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Wacky Weather

Winter is supposed to be cold up here in the frozen North. November? Not so much. But the patterns that have brought unbelievably cold air directly from the Arctic and lifted Lake Erie into a frozen cloud that buried Buffalo are abating. Next week should be warmer, and the weeks after that perhaps better as well.

The reason? The Jet Stream, which has been hardly functioning for many years, appears to be re-forming. There is always a lot of speculation as to why, without a lot of solid assurances, but the trend is our friend. Let’s hope that what we see coming next week becomes the pattern.

Eight feet of snow in three days could not have been fun.

Eight feet of snow in three days could not have been fun.

We have to start with why there is a Jet Stream in the first place. It’s a strong Westerly wind that washes over the Northern Hemisphere. The exact placement of it determines who is on the cold side of a winter (to the North) and on the warm side (to the South).

It comes from the way our planet rotates and heats up. In the tropics, there is a strong Easterly wind. That’s not because the air is moving, but the planet is. The rotation of Earth passes under the blanket of air that keeps us all breathing and warm to the East and the air slides over it. The tropics are also where most of the radiation from the sun is absorbed, so the prevailing wind comes in a bubble of expanded, warm air.

That air is also wet from the ocean evaporation that is picked up along the way, starting the cycle of water that keeps our planet alive.

The Jet Stream on 2 December, 2014.  There is ... something ... there.

The Jet Stream on 2 December, 2014. There is … something … there.

At higher latitudes, the earth is spinning much slower – in fact, it isn’t moving to the east at all by the North Pole. Where the prevailing drag off of the planet is not important the net outflow from the warm wet bubble out of the east curls around and becomes a Westerly wind, balancing out the air at the tropics. When everything is smooth it keeps going in a constant ribbon.

But that hasn’t been happening, at least since 2012. There hasn’t been a strong Jet Stream for a long time, opening up North America to a periodic flow from the North as colder, denser air rushes in to fill the void where normal circulation would have kept it out.

There has been a Jet Stream, at least at times, as we moved into our long, lingering Fall. It’s starting to re-form strongly and will dominate our continent for at least a week before moving on. As the kinks and wobbles work their way around the Hemisphere it could become cold again, but if the Jet Stream forms strongly we might be in for a warm Winter not seen since 2011-2012. That was the year that the Arctic Ice sheet nearly fell apart.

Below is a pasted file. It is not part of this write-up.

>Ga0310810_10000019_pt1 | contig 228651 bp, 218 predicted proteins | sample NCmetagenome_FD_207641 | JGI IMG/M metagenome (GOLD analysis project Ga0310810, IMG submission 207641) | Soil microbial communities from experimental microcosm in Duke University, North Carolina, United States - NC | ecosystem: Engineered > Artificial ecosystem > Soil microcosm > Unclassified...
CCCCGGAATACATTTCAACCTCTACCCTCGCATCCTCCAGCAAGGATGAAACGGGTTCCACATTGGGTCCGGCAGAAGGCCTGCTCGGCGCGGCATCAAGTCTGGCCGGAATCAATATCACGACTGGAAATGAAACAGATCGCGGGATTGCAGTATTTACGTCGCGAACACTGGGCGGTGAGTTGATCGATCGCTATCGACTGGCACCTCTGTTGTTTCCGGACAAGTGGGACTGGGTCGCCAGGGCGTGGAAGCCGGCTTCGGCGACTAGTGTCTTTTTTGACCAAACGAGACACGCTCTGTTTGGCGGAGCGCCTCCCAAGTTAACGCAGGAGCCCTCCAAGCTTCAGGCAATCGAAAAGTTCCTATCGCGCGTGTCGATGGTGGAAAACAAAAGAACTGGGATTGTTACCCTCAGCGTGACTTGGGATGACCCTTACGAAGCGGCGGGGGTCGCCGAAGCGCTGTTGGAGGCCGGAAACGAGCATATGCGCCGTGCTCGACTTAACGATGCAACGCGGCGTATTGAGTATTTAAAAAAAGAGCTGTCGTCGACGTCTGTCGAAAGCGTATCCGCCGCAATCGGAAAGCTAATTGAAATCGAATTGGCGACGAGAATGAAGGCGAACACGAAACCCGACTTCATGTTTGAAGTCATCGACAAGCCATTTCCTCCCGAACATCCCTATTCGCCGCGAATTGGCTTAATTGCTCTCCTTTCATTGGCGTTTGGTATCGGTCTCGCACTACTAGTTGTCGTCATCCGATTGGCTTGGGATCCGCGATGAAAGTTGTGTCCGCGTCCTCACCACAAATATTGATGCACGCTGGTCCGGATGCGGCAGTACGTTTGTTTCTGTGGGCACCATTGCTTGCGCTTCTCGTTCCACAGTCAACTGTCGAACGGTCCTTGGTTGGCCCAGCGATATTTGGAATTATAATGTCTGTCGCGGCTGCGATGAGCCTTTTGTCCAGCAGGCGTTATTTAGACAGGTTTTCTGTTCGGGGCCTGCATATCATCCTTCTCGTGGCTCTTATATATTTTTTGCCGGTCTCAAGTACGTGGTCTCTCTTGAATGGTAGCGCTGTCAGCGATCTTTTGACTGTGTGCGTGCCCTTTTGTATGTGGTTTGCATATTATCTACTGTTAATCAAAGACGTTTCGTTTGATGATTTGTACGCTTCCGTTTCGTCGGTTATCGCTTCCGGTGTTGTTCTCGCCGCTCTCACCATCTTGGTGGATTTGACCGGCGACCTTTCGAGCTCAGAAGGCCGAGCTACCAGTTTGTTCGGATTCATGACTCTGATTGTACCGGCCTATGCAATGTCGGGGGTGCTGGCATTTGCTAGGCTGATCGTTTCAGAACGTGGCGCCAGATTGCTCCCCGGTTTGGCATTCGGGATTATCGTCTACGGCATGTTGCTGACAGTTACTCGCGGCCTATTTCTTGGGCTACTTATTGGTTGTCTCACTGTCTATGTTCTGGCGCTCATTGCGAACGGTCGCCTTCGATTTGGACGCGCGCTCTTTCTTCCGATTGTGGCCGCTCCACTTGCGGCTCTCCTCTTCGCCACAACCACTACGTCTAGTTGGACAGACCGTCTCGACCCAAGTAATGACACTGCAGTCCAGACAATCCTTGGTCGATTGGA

What has changed since then? For one thing, the sun became dormant. It’s never clear just how that affects the planet, but it is reasonable that it takes a few years for the circulation to re-form. We have been in a weaker sunspot cycle than those for 100 years since 2010, so there are changes.

How El Niño affects the airflow, and thus the weather, in North America.

How El Niño affects the airflow, and thus the weather, in North America.

And then there is El Niño. This is the mysterious bubble of warm water that comes out of the Eastern Pacific and travels Westward along the Equator. What causes this remains a mystery, but it’s clearly a big part of how Earth stores and releases heat in the vast reaches of the ocean. An El Niño, which we may see this year, is a strong release of heat that might yet restore the Jet Stream and give us milder weather.

What will the Winter bring? The short answer for longer term trends is that what we see today should hold. But we are in a rapidly changing atmosphere right now where just about anything can happen.

You can chalk it all up to global warming if you want, but I am far more fascinated with sunspot cycles and the natural rhythms of this planet. They aren’t well understood yet, and before we talk about how much heat we are trapping it’s good to know how much heat is coming in. The systems of solar input, greenhouse effect, water cycles, and recirculation are extremely complex and not well understood at each step.

And so it will remain that everyone talks about the weather but no one does anything about it. In the Minnesota milieu of polite conversation we will have a lot to talk about this year, and it will be unusually fascinating.

9 thoughts on “Wacky Weather

  1. Thanks for a very informative post. I moved from Indiana to Kentucky for several reasons but one of them being last winter and the frigid and constant temperatures of frigid, along with over 100 inches of snow

    • I didn’t know it snowed that much in Indiana! Wow. Minnesota is a bit ridiculous, and you never know from one day to the next what will happen. But this year is especially weird. Fall was just great, November was horrible.

    • It is always optimistic to think that we can look ahead to anything happening out here on the prairie, but a return to the “zonal” jet stream flow we enjoyed in October is a really good sign. We have to take it. 🙂

    • That’s why we insist that they tell us what the weather will be tomorrow – it’s much harder and takes a pro. And with all the real-time data we can collect on the economy, it doesn’t take an economist to tell us where we are at today – so …. do they want to still have jobs or not? 🙂

  2. Pingback: Winter Arrives? | Barataria - The work of Erik Hare

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